Praise awaits you, O God, in Zion … Where morning dawns and evening fades you call forth songs of joy (Psalm 65:1, 8).
Scripture: Psalm 65:1-8
Song: “I Will Search”
A busload of teens sing as they head to a Friday night football game: “Everywhere we go, people want to know: who we are, so we tell them. We are the Knights, the mighty, mighty Knights!” They shout in high expectation. But should their team lose, the return bus ride home will be hushed and silent.
The psalmist tells us that our God, who hears and answers our prayers, will not fall silent. In fact, He calls forth joyful songs. And His mighty acts of creation and redemption are certainly worthy of constant, noisy praise. Let such songs ring out through the universe, without ceasing!
Since my God is so great, I wonder if He couldn’t use me as a witness to His goodness today? In other words, could this be said of me: “Everywhere I go, people want to know: who I am, so I tell them. I am a child of the king, the mighty, mighty king!”
O Lord, who hears all prayers, You hear me. You forgive me. Your love and care toward me are gracious, relentless, and merciful. I worship You with all my heart, and I come before You to be transformed into Your image. In the holy name of Jesus, my Lord and Savior, I pray. Amen.
April 19-25. SanDee Hardwig, writer, tutor, prison minister, lives in Brown Deer, Wisconsin, with her two cats, Angel and Odie.
If we could somehow love our neighbor as much as we love ourselves, would we would love them twice as much as we do now? Not that we do not want to follow this commandment. It’s just that loving ourselves comes so much more naturally, right?
If you’re like me, you tend to fall back on the ancient words of Cain: “Am I my brother’s keeper?” And the answer to this, if we listen closely to Jesus, is clear: Yes!
Love is the great unifier. And to practice the kind
of love our Lord is speaking of, we’ll likely need a personality change-more patience, more kindness, more forbearance.
Here’s the toughest part for me: We’re not talking about a few additional good deeds or a few extra Christian courtesies. Instead, it’s no more overinflated ego trips; it’s making my mouth smaller, so I’ll have trouble fitting my foot in it.
Perhaps one of the secrets to practicing the kind of love our Lord teaches is this: Concentrate on how much we are alike-in our needs, in our dreams, and in our essential sinnerhood. As someone has said, “The ground is level at the cross.”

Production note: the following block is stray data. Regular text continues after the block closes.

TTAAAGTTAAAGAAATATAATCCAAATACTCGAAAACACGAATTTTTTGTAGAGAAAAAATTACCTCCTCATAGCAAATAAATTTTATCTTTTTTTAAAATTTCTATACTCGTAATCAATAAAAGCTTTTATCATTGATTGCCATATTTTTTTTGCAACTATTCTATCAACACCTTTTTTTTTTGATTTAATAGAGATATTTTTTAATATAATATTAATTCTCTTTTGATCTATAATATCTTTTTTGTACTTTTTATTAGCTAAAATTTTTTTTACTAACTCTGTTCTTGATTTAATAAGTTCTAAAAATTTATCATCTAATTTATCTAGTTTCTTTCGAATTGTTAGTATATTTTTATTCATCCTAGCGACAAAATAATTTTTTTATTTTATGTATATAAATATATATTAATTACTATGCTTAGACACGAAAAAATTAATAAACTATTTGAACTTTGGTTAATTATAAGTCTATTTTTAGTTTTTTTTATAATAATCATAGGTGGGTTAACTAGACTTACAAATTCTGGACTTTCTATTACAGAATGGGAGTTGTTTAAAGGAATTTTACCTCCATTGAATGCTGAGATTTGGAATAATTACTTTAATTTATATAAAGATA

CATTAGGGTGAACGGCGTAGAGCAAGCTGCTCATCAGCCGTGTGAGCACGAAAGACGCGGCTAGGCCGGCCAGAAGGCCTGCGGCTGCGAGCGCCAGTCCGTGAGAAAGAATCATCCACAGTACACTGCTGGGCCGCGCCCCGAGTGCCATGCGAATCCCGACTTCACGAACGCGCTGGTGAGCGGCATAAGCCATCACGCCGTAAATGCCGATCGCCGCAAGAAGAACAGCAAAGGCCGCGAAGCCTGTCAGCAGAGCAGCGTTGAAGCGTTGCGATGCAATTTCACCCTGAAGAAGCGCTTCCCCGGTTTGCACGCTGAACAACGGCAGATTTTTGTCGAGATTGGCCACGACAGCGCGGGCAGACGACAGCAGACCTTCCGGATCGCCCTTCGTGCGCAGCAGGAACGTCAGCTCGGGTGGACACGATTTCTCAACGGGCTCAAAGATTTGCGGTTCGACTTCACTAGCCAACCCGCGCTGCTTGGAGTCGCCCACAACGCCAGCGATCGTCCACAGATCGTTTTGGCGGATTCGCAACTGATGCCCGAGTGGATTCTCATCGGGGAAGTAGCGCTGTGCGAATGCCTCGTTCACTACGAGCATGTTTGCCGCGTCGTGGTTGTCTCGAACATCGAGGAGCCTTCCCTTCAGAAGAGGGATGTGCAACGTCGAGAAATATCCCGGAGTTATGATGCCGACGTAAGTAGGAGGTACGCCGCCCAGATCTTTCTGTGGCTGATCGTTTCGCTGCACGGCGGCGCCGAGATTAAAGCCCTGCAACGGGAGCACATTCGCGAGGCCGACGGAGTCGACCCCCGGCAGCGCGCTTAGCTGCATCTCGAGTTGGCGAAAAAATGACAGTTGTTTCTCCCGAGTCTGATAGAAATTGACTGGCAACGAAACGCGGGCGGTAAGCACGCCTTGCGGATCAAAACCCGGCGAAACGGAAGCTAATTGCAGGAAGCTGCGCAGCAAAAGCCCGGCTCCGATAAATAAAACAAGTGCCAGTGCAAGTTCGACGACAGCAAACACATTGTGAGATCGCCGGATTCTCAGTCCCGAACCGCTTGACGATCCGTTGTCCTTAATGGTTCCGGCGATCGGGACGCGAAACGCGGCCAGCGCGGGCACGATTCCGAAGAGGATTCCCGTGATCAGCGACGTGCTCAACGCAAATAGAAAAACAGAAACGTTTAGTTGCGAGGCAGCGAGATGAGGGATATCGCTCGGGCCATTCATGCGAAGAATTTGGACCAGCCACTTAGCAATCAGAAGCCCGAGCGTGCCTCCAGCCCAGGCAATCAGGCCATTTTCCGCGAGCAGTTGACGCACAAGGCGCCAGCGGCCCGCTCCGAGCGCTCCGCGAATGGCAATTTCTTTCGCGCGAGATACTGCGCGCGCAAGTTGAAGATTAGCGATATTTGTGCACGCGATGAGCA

Lord, teach me that true loneliness comes when I have forgotten how to love. Let me be the first to reach out today. In Jesus’ name, amen.
You refuse to come to me to have life… . If you believed Moses, you would believe me, for he wrote about me (John 5:40, 46).
Scripture: John 5:39-47
Song: “Believe and Obey”
It happened over 2,000 years ago. It happens still, this refusal to come to Jesus despite all the evidence that He is who He says He is: the Son of God. Without these words, without this divine essence stirring our souls, we are nothing. And if you do not truly believe this, your faith becomes little more than a hobby, as you pick up a bit of a religious tidbit here and a little religious tidbit there, but no substance.
I believe-and it is an explanation of who I have decided to be, as well as who I have decided to follow.
I believe-and behind these words is my Christian conversion already accomplished (or perhaps your own Christian conversion still just over the horizon).
Believe that no man can serve two masters, though many try. Believe, and therefore the Lord is your shepherd. Believe, and therefore in the Lord put all your trust, in full surrender.
It is one thing to see through a glass darkly. It is something else to be totally, terribly blind. Believe, and therefore make a joyful noise unto the Lord.
Almighty God, help me “Shout for joy to the Lord” (Psalm 100:1) and refuse to allow the weakness of a diminished faith to set in. In the name of Jesus, I pray. Amen.
This devotion is from the book, 365 Devotions, brought to you by Standard Publishing. Buy 365 Devotions and other great resources at www.standardpub.com.